The timing and routes for the bus are being designed under the constraints imposed by regulations regarding the amount of time a driver can spend on the road and the physical geography that has to be covered.

“How is this being funded?” asked Northeast Mayor Al MacNevin.

“There will be a fare,” replied Mr. Campbell, “based on a price per kilometre.”

There was some concern expressed that those catching the bus on its round-about circuit might have to pay for the long way around, but Mr. Campbell assured the MMA that the fare would be based on a direct route kilometre. The exact cost of the fares has not yet been announced, but Mr. Campbell said that it would be comparable to those fares currently charged on other ONTC routes.

The bus for the route has already been sourced, a TEMSA TS 30 mini-bus, and the timing for implementation of the route is in part dependant on the vehicle clearing customs and then being assessed and studied by the ONTC maintenance crews.

The TEMSA TS 30 features compact dimensions with “a multitude of comfort features” according to sales sites. Comforts include “an ergonomic driver’s cockpit and luxury interior with a high quality heating and air conditioning system, abundant luggage space, a restroom and reclining seats.” The model slated to serve the Island will also feature WIFI and  automated stop announcements.

The ONTC is currently sourcing gas stations and restaurants to act as ticket and bus parcel sales agents and stops. An agent in Espanola has already been brought on board, noted Ms. MacPhee.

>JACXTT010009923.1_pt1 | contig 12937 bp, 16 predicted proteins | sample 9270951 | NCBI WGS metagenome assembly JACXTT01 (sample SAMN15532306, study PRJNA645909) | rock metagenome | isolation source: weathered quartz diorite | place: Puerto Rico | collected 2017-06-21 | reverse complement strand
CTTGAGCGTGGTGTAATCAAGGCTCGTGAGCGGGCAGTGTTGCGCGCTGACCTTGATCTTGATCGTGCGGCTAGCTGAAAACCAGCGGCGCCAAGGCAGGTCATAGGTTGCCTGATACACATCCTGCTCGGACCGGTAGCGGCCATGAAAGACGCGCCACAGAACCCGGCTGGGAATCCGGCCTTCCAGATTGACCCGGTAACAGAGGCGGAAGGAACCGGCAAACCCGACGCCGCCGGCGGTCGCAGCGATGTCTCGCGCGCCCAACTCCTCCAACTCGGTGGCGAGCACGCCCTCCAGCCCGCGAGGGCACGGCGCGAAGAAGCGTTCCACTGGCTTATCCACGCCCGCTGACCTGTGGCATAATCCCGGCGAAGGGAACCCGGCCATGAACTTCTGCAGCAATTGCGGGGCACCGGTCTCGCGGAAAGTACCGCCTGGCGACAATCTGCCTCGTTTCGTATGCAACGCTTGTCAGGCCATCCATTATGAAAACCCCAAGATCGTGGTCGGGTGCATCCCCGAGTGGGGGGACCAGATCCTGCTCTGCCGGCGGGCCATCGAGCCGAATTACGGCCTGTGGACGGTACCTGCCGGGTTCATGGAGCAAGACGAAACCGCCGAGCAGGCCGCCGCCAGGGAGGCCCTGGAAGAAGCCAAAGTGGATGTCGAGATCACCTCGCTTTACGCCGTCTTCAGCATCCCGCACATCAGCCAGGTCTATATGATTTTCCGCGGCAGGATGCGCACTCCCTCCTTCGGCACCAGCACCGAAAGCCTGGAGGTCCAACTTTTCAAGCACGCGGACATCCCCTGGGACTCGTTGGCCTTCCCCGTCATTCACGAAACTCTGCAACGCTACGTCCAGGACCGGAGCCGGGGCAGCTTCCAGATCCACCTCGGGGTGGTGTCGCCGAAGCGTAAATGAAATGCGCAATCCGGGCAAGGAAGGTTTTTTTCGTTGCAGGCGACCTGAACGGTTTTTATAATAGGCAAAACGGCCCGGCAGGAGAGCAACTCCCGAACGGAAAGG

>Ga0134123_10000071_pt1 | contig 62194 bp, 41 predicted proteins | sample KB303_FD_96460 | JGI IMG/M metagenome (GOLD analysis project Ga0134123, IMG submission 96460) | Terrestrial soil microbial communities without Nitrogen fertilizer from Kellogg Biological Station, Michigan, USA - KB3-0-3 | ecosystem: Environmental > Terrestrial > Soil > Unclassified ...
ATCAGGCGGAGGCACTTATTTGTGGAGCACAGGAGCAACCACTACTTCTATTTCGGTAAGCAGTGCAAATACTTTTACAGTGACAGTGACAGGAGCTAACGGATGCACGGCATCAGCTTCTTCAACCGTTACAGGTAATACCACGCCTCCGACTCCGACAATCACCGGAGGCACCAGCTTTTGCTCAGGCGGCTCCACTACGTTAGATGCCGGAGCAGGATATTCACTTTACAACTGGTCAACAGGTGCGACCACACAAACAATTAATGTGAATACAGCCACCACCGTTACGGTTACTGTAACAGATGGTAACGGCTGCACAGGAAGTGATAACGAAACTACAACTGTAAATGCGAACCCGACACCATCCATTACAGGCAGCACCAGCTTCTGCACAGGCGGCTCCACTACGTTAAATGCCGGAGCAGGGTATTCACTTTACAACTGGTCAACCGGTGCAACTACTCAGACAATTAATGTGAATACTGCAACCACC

Given the widely dispersed populations on Manitoulin Island, the ONTC envisions flag stop (that is the ability to flag the bus down on the side of the road) availability as well. “Of course, they are hoping that people will purchase tickets online ahead of time so that drivers will have some idea of where the riders wish to be picked up.”

The MNDM, the MTO and the ONTC have met with representatives of the United Manitoulin Transit (UMT) group, a committee spearheaded by the March of Dime Canada that has been seeking funding for a feasibility study to implement public transit on Manitoulin Island twice since last December.

“We found the UMT through online searches, which brought up a number of reports in the local press,” noted Mr. Campbell. The first of the meetings was held on December 12 by teleconference, while the second collaborative conversation took place January 4. In those meetings the UMT shared information on its efforts to date in seeking funding for a feasibility study to explore transit solutions for Manitoulin Island.

“I was expecting a little more interaction between the MMA and the assistant deputy minister,” admitted UMT representative Guy Dumas. “They had pretty much the same questions that we did.”

Mr. Dumas said that it is his understanding that the UMT will proceed with seeking to find funding for a feasibility study and expressed some surprise that the ONTC had not conducted such a study before it began its planning. But the ONTC’s expansion of transportation links is based on a matter of public policy and its overall approach is looking at a much broader picture, of which Manitoulin is only one small piece of the puzzle.

The ONTC is a Crown agency, as opposed to a private enterprise, and it is anticipated that the expanded transportation grid will operate at around an 80 percent cost recovery model, explained Mr. Campbell. In a later conversation with The Expositor, Ms. MacPhee pointed out that the cost recovery model is based on a system-wide analysis, not necessarily just the Manitoulin routes in isolation.